For the Christian educator, thinking carefully and clearly through these arguments is vital, especially for those who prepare Christians to teach in whatever field they are called: public or private schools, missionary schools, international schools, or any variety of schooling options available today or designed in the future. The work that we do influences the knitting together of the person and the development of identity, and in looking at this through a holistic dualism perspective, the learning that occurs in our bodies affects the spiritual nature of the learners as well. It is this personal identity which is formed that will live with Christ through a resurrected body. Therefore, experiences play an important role, with educators playing a significant part in child and adolescent development. According to David Jones in Malcolm Jeeves’ From Cells to Souls – and Beyond: The Changing Nature of Human Persons, “the organization of the brain is as much dependent upon soft wiring (influenced by the environment) as upon hard wiring (built in genetically). As the brain develops, the final form of its synaptic connections and neural networks depends as much upon the environment as upon what is laid down genetically. In other words, the environmental influences are not mere afterthoughts or unimportant peripheral add-ons; they are essential for the final form of any brain” (p. 26).
In her chapter on psychology and the brain-mind debate, Van Leeuwen states that “in the intermediate state, persons continue to function as selves without their earthly bodies; at the resurrection, Scripture implies, they will be more than their earthly bodies – “glorified bodies,” in fact” (1985, p. 105). While we are clothed in our temporal bodies, we are of one substance; however, our soul is separable at the time of death, but does not become separate until that time. Since we are of one substance in our temporal bodies, our efforts as educators matter a great deal both in the here and now and in eternity.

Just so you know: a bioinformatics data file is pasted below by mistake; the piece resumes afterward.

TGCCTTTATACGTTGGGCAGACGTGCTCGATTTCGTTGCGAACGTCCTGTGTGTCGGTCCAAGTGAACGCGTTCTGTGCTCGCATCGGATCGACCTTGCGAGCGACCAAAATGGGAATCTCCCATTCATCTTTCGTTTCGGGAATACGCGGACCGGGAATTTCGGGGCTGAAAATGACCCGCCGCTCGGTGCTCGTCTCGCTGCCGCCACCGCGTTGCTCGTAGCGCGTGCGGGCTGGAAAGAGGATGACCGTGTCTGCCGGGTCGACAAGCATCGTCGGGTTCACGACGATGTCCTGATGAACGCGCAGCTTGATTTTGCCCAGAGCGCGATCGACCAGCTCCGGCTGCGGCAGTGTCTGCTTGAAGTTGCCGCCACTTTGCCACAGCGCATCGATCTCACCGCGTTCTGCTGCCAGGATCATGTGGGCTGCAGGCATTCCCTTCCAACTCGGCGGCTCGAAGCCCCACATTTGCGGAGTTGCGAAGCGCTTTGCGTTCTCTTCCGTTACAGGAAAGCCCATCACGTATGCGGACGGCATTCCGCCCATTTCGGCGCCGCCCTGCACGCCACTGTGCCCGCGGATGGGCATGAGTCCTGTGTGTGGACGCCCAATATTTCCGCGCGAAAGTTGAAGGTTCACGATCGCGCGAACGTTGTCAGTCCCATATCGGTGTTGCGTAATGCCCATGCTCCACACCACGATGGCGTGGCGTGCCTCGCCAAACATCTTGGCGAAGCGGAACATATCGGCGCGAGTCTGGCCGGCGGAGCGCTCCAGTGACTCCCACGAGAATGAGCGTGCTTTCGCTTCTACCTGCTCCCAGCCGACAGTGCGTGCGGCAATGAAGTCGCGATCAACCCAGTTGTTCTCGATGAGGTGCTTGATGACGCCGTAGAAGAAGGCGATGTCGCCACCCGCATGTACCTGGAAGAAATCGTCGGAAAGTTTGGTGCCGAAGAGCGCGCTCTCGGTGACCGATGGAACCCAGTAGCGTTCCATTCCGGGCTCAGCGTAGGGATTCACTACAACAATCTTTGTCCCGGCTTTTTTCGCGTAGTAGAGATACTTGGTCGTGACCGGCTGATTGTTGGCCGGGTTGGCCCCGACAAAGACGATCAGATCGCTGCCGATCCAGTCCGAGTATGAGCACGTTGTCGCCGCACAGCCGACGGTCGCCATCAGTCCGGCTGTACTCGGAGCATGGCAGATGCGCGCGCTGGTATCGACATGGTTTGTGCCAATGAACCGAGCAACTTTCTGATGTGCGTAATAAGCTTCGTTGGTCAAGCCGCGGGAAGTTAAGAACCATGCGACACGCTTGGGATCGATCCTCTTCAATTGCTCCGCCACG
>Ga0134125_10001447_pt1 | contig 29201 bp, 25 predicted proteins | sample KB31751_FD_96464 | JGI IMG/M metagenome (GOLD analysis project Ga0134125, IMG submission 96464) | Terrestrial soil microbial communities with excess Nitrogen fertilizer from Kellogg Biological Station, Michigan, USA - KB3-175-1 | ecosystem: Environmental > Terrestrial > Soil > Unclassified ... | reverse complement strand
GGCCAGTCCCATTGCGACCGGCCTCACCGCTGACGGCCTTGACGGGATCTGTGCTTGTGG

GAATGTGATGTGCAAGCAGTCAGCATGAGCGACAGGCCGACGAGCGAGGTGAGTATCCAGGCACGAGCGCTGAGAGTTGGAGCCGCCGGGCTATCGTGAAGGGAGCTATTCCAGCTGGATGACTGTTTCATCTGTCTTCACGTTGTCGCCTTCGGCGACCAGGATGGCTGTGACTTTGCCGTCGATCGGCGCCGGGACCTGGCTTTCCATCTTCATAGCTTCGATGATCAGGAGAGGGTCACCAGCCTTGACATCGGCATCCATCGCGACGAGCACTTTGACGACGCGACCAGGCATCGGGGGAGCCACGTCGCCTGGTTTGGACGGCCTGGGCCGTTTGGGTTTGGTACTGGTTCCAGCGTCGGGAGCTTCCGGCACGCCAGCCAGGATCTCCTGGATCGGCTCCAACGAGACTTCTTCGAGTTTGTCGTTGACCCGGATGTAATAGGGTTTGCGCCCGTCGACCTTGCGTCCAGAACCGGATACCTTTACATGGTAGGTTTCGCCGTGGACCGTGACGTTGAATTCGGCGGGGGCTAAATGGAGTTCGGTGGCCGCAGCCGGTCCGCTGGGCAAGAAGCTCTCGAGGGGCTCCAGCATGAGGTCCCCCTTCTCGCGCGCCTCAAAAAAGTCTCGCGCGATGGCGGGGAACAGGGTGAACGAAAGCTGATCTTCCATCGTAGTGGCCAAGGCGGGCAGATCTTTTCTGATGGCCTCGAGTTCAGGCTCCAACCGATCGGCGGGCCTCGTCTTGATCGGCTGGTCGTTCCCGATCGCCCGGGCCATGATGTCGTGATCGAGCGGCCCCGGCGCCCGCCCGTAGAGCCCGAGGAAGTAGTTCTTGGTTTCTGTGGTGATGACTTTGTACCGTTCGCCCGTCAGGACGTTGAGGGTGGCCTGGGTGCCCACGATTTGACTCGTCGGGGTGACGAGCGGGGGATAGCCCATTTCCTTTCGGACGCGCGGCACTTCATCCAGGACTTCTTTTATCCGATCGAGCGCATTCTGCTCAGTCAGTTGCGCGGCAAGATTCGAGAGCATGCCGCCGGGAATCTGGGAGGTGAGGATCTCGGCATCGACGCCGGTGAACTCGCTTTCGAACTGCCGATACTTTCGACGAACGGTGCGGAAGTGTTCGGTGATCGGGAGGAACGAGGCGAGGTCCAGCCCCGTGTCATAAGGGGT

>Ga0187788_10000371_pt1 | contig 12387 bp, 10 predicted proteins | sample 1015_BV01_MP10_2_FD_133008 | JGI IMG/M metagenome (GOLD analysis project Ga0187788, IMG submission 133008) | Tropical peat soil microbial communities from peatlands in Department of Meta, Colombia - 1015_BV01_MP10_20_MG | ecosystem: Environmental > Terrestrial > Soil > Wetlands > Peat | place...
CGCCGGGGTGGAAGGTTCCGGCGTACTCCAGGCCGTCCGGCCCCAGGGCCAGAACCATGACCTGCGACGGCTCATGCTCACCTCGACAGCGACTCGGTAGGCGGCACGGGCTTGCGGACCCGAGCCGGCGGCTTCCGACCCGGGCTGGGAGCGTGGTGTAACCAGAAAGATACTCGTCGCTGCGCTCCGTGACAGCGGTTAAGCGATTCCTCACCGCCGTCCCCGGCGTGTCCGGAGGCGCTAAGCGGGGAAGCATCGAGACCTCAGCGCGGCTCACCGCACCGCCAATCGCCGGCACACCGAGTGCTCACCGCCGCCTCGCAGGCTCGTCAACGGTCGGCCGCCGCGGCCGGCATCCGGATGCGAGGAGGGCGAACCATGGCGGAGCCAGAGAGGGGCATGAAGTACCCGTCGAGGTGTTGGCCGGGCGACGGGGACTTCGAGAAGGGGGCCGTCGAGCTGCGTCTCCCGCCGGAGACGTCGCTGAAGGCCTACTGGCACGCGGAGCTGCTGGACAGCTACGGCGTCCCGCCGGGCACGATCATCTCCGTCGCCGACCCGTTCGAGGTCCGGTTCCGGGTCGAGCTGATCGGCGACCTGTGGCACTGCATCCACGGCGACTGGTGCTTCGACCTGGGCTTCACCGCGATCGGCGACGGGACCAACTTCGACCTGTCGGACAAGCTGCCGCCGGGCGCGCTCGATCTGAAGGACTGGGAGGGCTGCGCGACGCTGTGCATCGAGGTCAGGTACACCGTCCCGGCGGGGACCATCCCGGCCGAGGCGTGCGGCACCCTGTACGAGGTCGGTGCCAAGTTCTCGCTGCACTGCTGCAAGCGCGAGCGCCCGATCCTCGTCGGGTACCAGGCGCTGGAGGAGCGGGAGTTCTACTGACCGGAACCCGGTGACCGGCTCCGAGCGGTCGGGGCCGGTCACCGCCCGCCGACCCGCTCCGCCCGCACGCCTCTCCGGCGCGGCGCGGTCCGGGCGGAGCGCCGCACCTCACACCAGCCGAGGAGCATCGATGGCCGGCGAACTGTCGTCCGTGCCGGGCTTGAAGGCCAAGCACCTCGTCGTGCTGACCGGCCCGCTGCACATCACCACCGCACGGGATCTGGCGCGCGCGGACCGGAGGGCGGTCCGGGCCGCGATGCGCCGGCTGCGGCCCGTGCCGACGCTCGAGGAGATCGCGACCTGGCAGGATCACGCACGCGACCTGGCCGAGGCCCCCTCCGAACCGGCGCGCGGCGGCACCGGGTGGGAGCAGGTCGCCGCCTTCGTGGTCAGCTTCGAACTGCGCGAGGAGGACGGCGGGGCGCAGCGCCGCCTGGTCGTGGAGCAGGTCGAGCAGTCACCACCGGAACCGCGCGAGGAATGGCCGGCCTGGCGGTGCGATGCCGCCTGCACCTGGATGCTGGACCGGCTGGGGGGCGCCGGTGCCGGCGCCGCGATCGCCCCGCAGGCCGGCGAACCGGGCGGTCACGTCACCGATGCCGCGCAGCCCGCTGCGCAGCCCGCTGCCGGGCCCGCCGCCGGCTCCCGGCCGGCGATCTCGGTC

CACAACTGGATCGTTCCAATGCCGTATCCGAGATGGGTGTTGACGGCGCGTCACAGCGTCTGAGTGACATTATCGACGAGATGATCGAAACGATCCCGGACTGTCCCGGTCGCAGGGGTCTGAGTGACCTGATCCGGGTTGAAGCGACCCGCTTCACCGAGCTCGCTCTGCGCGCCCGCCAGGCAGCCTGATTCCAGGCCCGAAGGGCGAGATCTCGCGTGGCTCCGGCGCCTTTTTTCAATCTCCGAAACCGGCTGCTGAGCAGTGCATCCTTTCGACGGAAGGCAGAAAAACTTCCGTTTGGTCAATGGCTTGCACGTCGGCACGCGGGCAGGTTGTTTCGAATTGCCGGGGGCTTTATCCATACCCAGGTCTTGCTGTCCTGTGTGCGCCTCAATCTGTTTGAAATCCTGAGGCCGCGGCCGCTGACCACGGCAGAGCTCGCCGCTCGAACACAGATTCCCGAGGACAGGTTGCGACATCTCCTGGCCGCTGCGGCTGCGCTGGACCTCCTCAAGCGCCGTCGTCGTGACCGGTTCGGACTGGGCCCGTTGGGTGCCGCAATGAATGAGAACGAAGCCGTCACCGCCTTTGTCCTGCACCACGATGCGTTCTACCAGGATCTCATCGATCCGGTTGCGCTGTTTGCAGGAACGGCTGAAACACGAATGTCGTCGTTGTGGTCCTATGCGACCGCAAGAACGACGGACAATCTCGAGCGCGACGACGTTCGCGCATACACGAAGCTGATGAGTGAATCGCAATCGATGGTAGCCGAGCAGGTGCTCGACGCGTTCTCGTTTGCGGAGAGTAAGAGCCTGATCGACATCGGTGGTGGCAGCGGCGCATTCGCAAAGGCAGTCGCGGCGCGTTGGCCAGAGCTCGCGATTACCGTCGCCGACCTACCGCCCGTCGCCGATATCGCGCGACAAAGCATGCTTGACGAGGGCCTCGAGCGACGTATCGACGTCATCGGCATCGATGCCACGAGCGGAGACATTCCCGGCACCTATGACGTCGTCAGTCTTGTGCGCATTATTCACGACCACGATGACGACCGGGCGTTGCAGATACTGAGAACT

Research in cognitive psychology provides a glimpse into how this influence can span the temporal and the eternal. Perceptional processing has both a bottom-up and top-down interaction which provides evidence of the oneness of the body and soul. Information is fed into our brain through our senses, and we are limited in our interpretation of the world based upon the sensory input that arrives. This is bottom-up perception. However, a second wave is also at work all the time, and this is the top-down perception. Individuals interpret their world based upon the mental framework, or schemata that have been constructed. As most good educators already know, when new information, or learning, is presented, the learner needs to connect it to her own mental frameworks, or gain assistance in changing these frameworks to accommodate this new experience. As information is fed into the brain, the brain is seeking to make connections with what it already knows about the world and interpreting the incoming data to give it meaning. If there is no connection between incoming data and existing physical brain structures, the possibility of the information being discarded is great, unless the information is repetitive, interesting, or threatening. Once these structures have been altered to perceive this type of incoming data, an individual’s interpretation of future experiences has changed (Smith & Kosslyn, 2007).